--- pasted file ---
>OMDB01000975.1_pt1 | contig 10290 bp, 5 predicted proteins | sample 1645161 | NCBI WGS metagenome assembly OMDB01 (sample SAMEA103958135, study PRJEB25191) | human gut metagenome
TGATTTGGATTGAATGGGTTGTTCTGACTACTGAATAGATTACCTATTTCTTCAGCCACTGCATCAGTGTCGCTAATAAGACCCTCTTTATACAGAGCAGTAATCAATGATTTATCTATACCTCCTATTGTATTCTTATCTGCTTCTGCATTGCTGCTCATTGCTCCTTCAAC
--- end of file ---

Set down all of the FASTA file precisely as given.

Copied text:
>OMDB01000975.1_pt1 | contig 10290 bp, 5 predicted proteins | sample 1645161 | NCBI WGS metagenome assembly OMDB01 (sample SAMEA103958135, study PRJEB25191) | human gut metagenome
TGATTTGGATTGAATGGGTTGTTCTGACTACTGAATAGATTACCTATTTCTTCAGCCACTGCATCAGTGTCGCTAATAAGACCCTCTTTATACAGAGCAGTAATCAATGATTTATCTATACCTCCTATTGTATTCTTATCTGCTTCTGCATTGCTGCTCATTGCTCCTTCAAC